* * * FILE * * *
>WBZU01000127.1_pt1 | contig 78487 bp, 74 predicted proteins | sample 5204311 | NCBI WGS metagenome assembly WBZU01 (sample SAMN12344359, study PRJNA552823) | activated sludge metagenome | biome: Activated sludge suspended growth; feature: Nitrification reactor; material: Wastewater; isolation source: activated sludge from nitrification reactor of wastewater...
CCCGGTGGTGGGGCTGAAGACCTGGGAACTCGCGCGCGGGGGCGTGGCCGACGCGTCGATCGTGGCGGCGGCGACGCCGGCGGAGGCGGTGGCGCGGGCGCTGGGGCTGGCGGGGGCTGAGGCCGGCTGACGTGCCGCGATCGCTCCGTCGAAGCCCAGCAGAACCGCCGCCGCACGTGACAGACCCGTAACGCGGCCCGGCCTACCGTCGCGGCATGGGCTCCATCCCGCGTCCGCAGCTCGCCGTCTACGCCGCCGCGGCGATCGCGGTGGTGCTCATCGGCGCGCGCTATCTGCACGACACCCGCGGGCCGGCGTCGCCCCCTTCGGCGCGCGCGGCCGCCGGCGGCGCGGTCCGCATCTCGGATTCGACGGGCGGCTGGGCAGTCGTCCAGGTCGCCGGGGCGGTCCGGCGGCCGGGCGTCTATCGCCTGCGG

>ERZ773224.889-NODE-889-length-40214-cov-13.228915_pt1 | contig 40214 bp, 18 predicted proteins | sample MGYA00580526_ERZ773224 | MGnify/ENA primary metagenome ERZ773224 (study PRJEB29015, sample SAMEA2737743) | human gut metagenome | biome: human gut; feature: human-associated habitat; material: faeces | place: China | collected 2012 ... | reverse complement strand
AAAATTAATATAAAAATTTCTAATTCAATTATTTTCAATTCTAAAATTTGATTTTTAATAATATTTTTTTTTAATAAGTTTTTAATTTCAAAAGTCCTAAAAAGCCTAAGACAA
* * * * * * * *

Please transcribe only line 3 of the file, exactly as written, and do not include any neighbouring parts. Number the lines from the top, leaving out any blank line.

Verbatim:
>ERZ773224.889-NODE-889-length-40214-cov-13.228915_pt1 | contig 40214 bp, 18 predicted proteins | sample MGYA00580526_ERZ773224 | MGnify/ENA primary metagenome ERZ773224 (study PRJEB29015, sample SAMEA2737743) | human gut metagenome | biome: human gut; feature: human-associated habitat; material: faeces | place: China | collected 2012 ... | reverse complement strand